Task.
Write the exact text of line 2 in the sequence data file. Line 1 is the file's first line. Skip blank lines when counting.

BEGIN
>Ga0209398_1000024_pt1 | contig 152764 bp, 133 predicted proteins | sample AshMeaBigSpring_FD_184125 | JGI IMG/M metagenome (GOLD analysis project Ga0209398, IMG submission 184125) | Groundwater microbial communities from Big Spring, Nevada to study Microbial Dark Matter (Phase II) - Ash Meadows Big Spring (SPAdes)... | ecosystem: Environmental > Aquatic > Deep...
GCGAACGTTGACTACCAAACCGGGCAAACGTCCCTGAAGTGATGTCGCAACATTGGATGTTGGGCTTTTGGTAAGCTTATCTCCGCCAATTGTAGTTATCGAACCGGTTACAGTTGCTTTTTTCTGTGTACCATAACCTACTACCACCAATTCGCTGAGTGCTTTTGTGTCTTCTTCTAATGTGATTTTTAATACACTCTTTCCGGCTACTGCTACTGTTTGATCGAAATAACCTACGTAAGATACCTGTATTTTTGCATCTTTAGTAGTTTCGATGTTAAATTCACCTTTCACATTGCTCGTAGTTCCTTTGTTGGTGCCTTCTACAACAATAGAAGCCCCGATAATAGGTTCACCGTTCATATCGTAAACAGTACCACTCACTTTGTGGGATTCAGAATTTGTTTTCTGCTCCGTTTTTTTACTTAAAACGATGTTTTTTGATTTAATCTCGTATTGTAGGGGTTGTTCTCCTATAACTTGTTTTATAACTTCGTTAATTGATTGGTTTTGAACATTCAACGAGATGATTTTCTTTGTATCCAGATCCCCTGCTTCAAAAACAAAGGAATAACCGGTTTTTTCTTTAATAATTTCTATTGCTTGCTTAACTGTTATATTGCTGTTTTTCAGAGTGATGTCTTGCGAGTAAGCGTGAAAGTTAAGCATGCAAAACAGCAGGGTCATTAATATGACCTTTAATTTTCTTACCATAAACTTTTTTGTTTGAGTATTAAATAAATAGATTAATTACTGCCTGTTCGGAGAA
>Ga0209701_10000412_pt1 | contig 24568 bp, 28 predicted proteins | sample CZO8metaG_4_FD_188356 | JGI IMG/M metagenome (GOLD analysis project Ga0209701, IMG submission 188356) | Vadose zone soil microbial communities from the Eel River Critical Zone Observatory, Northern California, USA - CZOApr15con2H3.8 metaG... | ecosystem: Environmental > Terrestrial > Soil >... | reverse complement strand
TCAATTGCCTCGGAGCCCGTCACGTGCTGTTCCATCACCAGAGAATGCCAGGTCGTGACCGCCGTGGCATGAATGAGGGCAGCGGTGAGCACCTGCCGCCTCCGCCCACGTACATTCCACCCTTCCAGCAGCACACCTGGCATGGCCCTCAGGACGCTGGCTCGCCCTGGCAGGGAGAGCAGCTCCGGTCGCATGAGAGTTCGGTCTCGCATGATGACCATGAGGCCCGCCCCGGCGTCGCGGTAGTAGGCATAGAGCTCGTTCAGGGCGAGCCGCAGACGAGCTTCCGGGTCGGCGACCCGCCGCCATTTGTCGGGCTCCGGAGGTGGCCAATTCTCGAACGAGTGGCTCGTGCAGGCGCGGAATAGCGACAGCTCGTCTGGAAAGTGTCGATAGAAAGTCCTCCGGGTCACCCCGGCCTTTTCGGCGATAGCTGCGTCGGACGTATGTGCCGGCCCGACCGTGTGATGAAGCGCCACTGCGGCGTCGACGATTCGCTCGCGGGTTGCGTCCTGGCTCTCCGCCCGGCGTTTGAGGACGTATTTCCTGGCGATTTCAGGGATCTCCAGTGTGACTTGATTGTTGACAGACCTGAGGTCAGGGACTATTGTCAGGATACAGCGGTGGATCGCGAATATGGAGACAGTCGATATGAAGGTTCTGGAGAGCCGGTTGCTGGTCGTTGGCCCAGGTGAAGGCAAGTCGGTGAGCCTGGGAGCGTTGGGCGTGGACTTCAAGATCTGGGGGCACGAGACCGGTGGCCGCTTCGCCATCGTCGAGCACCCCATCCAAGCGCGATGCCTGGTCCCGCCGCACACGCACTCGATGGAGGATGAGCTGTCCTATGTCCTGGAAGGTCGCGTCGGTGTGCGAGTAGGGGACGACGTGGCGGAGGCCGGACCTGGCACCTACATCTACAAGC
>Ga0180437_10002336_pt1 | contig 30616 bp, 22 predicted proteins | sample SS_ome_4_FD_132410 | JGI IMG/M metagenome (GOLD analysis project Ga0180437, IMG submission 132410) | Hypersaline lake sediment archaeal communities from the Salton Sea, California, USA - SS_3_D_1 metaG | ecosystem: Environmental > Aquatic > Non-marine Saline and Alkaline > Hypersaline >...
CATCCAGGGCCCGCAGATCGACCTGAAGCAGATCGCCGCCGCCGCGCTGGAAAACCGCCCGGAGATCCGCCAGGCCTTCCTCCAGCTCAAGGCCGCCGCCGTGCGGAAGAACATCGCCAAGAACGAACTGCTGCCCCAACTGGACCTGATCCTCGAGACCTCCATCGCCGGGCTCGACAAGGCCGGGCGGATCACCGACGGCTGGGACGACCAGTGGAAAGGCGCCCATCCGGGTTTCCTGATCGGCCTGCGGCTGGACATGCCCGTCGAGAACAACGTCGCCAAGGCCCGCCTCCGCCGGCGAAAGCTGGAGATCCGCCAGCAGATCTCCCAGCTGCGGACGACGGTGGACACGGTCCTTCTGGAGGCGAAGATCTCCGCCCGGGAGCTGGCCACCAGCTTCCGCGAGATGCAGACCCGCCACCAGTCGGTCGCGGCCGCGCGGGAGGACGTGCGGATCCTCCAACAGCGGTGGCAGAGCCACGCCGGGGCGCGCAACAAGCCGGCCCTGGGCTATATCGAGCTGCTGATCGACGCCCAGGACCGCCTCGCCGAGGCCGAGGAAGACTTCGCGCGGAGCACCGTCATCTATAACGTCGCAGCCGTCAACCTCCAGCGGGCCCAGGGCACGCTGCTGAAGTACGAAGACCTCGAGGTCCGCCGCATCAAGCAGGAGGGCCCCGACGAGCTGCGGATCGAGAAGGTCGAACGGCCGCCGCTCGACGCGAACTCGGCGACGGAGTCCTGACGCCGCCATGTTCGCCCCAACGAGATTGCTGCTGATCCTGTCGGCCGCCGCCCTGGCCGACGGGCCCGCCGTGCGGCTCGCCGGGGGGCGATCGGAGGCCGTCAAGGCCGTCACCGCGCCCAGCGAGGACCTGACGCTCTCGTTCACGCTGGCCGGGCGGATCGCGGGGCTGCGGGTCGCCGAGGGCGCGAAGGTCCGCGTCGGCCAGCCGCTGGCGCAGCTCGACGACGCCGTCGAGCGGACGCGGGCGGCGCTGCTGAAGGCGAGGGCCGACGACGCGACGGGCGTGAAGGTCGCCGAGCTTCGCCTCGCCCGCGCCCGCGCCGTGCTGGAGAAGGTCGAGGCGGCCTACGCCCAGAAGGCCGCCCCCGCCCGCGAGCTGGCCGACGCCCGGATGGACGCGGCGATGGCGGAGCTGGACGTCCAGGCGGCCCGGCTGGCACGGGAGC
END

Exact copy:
GCGAACGTTGACTACCAAACCGGGCAAACGTCCCTGAAGTGATGTCGCAACATTGGATGTTGGGCTTTTGGTAAGCTTATCTCCGCCAATTGTAGTTATCGAACCGGTTACAGTTGCTTTTTTCTGTGTACCATAACCTACTACCACCAATTCGCTGAGTGCTTTTGTGTCTTCTTCTAATGTGATTTTTAATACACTCTTTCCGGCTACTGCTACTGTTTGATCGAAATAACCTACGTAAGATACCTGTATTTTTGCATCTTTAGTAGTTTCGATGTTAAATTCACCTTTCACATTGCTCGTAGTTCCTTTGTTGGTGCCTTCTACAACAATAGAAGCCCCGATAATAGGTTCACCGTTCATATCGTAAACAGTACCACTCACTTTGTGGGATTCAGAATTTGTTTTCTGCTCCGTTTTTTTACTTAAAACGATGTTTTTTGATTTAATCTCGTATTGTAGGGGTTGTTCTCCTATAACTTGTTTTATAACTTCGTTAATTGATTGGTTTTGAACATTCAACGAGATGATTTTCTTTGTATCCAGATCCCCTGCTTCAAAAACAAAGGAATAACCGGTTTTTTCTTTAATAATTTCTATTGCTTGCTTAACTGTTATATTGCTGTTTTTCAGAGTGATGTCTTGCGAGTAAGCGTGAAAGTTAAGCATGCAAAACAGCAGGGTCATTAATATGACCTTTAATTTTCTTACCATAAACTTTTTTGTTTGAGTATTAAATAAATAGATTAATTACTGCCTGTTCGGAGAA